The Newtown Emergency Communications Center’s (NECC) ability to manage emergency calls for service has been enhanced with its use of a large flat-panel monitor that now hangs on the center’s eastern wall.
NECC is located within Town Hall South, at 3 Main Street. The Center handles all local police, fire, and ambulance calls. It is the answering point for local Emergency 911 calls.
Maureen Will, town director of emergency communications, said the monitor can be used to display the visual/graphic information that is viewable on emergency dispatchers’ multiple smaller desk-mounted monitors. The wall-mounted monitor measures five feet diagonally.
As she spoke on February 18, the large monitor displayed a repetitive multicolored digital radar loop depicting the advance of a snow/rain storm that was underway that day.
Besides providing dispatchers with current weather information, the large monitor can be used to display the current positions of police cars on patrol in town, Ms Will said.
The police vehicles have Global Positioning System (GPS) devices within them which keep the NECC constantly informed of their geographic location. Those locations are represented by automobile icons displayed on an electronic road map of the town. The technology is known as an “automatic vehicle locator.”
By knowing where police cars are located at a given time, it shows the dispatchers which vehicles are located nearest to an emergency call for service.
Ms Will said the large monitor can be used to display the town’s “geographic information system” mapping, which includes multiple layers of information as detailed as the location of fire hydrants and pipelines. Such information aids fire companies in their responses to emergencies.
Ms Will joked that she calls the monitor “Big Bertha,” in that its large size allows multiple people to simultaneously view the information displayed on it.
The monitor has been equipped with touch screen features to enhance its use, she said.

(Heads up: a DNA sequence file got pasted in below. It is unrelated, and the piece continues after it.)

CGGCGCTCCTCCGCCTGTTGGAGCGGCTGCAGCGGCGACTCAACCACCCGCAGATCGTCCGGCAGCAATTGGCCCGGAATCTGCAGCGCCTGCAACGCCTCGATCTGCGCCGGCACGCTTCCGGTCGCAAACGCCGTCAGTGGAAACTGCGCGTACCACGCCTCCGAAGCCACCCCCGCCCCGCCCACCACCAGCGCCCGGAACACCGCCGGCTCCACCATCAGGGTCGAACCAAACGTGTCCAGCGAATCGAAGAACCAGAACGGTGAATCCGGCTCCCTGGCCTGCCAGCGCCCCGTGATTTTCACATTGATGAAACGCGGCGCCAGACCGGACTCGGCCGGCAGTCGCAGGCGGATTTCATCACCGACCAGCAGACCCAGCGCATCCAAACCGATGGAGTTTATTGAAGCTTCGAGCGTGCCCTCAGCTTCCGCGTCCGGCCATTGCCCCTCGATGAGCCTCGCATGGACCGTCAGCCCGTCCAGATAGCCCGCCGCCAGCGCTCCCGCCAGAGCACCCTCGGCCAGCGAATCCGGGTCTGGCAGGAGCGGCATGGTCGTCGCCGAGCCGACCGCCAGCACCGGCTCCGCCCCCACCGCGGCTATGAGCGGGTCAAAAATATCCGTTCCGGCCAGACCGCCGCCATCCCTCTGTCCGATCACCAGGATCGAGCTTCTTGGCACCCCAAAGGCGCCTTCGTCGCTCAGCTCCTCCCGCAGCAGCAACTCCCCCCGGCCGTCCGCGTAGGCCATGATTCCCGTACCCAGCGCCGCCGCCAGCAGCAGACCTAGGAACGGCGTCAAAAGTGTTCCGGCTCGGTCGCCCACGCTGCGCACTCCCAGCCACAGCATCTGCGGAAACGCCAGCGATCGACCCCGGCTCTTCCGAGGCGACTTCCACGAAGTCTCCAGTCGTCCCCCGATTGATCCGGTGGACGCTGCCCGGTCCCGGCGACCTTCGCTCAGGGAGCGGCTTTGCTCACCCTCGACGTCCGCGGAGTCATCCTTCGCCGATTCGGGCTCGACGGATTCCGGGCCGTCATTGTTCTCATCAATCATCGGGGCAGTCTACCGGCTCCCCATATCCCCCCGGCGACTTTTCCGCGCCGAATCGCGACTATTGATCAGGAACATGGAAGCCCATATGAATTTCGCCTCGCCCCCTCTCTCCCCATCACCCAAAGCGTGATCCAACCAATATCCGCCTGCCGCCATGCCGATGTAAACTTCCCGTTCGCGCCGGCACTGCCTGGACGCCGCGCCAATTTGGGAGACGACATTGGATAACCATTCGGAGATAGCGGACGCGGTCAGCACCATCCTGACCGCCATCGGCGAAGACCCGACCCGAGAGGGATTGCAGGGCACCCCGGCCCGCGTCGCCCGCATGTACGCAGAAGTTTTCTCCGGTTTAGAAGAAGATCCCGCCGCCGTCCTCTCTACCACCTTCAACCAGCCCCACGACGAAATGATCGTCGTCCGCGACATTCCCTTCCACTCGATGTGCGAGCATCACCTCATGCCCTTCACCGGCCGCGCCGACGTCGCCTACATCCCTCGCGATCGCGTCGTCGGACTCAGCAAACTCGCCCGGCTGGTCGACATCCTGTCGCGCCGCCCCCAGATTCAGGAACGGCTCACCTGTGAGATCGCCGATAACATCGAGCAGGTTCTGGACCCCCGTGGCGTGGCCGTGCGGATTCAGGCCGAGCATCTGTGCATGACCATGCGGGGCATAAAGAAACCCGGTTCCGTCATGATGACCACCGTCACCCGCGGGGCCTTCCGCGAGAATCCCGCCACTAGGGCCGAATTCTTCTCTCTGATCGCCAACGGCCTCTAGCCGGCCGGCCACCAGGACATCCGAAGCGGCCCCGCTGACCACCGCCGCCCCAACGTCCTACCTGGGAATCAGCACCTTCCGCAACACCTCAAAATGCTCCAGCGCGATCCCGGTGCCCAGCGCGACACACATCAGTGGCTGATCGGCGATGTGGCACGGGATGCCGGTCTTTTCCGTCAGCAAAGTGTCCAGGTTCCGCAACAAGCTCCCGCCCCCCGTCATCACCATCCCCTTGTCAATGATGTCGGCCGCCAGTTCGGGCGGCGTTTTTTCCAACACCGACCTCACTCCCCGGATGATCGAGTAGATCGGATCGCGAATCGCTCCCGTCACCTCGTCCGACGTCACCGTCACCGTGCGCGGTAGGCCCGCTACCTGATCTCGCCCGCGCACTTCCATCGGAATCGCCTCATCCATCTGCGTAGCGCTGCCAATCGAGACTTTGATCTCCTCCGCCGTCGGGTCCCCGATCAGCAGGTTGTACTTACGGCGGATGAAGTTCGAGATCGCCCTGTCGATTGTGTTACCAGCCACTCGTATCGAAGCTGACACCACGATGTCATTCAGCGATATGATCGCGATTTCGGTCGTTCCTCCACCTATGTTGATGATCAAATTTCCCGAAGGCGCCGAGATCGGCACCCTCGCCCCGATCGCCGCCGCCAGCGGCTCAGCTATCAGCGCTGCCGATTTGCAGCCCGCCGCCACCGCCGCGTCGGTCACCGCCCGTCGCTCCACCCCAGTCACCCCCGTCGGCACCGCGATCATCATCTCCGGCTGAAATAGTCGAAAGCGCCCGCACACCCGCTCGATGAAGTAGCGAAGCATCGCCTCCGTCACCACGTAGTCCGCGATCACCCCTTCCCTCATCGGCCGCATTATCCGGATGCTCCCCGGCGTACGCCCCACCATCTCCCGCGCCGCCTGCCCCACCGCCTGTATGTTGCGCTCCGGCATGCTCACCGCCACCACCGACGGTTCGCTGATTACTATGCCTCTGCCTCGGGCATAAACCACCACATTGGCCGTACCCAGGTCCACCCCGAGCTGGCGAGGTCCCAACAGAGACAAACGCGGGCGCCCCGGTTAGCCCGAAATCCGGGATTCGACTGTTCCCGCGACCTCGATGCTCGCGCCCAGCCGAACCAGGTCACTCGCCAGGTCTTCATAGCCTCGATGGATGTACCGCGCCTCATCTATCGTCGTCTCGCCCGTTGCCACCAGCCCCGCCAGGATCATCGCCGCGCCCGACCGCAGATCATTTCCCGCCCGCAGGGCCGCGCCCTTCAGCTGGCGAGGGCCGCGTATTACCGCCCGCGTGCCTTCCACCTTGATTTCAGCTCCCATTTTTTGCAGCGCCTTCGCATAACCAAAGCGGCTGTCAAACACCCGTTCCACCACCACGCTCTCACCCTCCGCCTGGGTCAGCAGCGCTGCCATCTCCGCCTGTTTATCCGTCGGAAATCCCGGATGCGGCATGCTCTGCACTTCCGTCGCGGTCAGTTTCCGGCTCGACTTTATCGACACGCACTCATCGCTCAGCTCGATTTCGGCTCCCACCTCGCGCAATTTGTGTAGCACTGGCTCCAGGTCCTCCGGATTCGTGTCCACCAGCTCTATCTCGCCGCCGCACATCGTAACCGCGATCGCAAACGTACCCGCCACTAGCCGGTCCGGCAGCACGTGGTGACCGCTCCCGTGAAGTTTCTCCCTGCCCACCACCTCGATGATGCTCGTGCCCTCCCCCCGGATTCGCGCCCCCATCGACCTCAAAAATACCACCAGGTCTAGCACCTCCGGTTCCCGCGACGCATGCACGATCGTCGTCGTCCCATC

“This is going to help us” in terms of finding people who become lost, she added.
When hikers become lost in either the upper or lower Paugussett State Forests, which are located along the Housatonic River, emergency responders often locate them by electronic triangulation based on the point of origin of those hikers’ 911 cellphone calls for help. Such triangulation data can be displayed on the large monitor.
Police Sergeant David Kullgren said that Newtown received two such monitors free of charge through the efforts of the former group known as Sandy Hook Arcade Center. The other monitor was donated to Edmond Town Hall.
The temporary arcade group sponsored a free electronic games center at Sand Hill Plaza for children’s recreation following 12/14. The arcade group, which was always meant to be a temporary offering to the town, has since dissolved.
“It has been a great addition to the communications center,” Sgt Kullgren said of the large monitor.
Scott Cicciari, one of the founders of Sandy Hook Arcade Center, said that the Samsung Group had loaned the two large professional-grade monitors to the arcade for use with electronic games.
When the arcade closed, Samsung agreed to donate the two monitors to Newtown, Mr Cicciari said.
Edmond Town Hall is expected to use its monitor for marketing, Mr Cicciari said.